Jeffrey Wilusz, Ph.D. ('14)

(Speaker Term: 7/1/12 - 6/30/14)
Department of Microbiology, Immunology & Pathology
1682 Campus Delivery
Colorado State University
Fort Collins, CO  80525   

Phone: 970-491-0652
Fax: 970-491-1815

Speaker’s URL:

How Viruses Interface with the Cellular RNA Decay Machinery to Promote a Productive Infection
The cellular RNA decay machinery plays a large role in the cell in terms of regulating gene expression as well as removing defective or unwanted transcripts.  Since viral mRNAs are surely “unwanted,” why this machinery simply doesn’t rapidly destroy them is unclear.  Recent work from the lab has identified the strategy that several viruses use to avoid destruction of their RNAs during infection and has revealed potential novel avenues for the development of antiviral therapeutics. 

There’s More to mRNA Polyadenylation than Meets the Eye – A Novel Role for the Oncoprotein Nucleophosmin
Polyadenylation and the poly(A) tail are involved in a multitude of cellular processes, including mRNA export, translation and RNA stability.  It’s unclear how a simple stretch of adenylates can perform such a diverse array of functions.  We have identified a protein “mark” that is deposited on the 3’ UTR of mRNAs as a direct result of the polyadenylation event.  The proteins in the “mark” play roles in determining poly(A) size and mRNA export.

Don’t Kill the Messenger: RNA Stability as a Key Regulator of Gene Expression from Bacteria to Mammals
mRNA stability plays a major role in both the quantity of gene expression and the quality of gene expression.  However, its importance is often overlooked.  This lecture emphasizes the interesting conservation of general mRNA decay strategies across kingdoms.  Several cutting-edge examples of how regulated RNA decay influences key processes such as innate immunity and development are highlighted.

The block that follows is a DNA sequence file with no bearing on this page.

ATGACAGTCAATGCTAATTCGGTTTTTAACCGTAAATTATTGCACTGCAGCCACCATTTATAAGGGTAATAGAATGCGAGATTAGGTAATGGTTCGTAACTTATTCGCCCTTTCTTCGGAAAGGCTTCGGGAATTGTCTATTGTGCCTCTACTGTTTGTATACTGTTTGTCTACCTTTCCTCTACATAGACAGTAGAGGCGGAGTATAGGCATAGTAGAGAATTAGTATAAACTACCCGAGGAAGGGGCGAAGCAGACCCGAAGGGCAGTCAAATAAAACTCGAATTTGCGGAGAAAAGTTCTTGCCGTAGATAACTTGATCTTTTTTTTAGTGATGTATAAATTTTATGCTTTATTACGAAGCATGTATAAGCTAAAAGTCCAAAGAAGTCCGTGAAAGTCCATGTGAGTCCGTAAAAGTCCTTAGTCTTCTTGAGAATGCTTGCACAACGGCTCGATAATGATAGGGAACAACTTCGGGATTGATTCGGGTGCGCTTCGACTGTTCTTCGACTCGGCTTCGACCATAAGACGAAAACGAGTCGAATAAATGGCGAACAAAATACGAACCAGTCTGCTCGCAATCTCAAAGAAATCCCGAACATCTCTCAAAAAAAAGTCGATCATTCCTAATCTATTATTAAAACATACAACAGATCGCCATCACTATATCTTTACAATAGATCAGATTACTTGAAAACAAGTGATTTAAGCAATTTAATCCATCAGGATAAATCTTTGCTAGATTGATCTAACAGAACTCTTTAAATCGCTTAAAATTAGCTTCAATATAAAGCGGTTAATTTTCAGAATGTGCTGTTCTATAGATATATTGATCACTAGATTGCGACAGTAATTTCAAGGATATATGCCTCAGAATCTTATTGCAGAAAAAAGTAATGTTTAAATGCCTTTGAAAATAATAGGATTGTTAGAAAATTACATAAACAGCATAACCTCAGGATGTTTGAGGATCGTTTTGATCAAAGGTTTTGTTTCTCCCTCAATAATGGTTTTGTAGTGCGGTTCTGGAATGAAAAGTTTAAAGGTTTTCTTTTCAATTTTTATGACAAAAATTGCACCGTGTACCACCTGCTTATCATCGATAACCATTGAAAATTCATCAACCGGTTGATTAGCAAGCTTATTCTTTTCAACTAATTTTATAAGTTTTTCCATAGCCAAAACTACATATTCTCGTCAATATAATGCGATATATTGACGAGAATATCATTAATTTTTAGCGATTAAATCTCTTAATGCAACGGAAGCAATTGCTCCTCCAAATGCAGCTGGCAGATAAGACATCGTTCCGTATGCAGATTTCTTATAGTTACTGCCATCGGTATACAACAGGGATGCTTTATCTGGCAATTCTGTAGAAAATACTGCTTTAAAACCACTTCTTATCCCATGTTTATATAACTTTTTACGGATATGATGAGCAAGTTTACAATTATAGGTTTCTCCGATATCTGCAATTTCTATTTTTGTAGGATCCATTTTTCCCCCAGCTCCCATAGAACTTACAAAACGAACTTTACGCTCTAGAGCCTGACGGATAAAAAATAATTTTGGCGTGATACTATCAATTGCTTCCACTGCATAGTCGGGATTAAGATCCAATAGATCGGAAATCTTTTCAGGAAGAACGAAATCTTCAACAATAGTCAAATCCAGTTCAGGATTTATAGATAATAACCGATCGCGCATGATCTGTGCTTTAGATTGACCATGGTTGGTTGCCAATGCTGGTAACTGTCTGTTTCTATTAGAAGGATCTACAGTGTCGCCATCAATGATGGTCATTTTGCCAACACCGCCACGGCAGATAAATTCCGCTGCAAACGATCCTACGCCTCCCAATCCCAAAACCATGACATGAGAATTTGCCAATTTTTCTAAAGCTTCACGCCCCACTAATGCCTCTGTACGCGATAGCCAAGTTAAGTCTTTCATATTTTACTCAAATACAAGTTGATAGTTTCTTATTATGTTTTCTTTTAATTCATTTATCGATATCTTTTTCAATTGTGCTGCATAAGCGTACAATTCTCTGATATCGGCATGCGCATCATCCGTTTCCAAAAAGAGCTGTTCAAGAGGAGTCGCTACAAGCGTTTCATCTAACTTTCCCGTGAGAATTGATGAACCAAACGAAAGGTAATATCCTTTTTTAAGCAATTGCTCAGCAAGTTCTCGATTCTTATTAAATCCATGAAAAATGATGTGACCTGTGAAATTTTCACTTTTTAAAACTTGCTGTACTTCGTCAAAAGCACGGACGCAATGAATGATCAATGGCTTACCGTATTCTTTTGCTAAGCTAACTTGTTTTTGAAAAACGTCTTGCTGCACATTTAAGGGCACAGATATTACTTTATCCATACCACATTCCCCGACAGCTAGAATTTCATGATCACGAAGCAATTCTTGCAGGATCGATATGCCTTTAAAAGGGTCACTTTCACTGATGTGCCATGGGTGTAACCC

Jeffrey Wilusz received his Ph.D. in molecular virology from Duke University, did postdoctoral training at Princeton University and is currently a Professor in the Department of Microbiology, Immunology and Pathology at Colorado State University.  His research interests include the interface between RNA viruses and the cellular RNA decay machinery as well as regulation of cellular gene expression at the post-transcriptional level.  He has been a Pew Scholar in the Biomedical Sciences and was elected as a fellow of the American Association for the Advancement of Science in 2008.  He serves on a variety of editorial boards, including Editor-in-Chief of the new journal Wiley Interdisciplinary Reviews–RNA


CV is available by request from at ASM Headquarters


Primary Division:       X (Molecular, Cellular & General Biology of Eukaryotes)

Secondary Division:   T (RNA Viruses)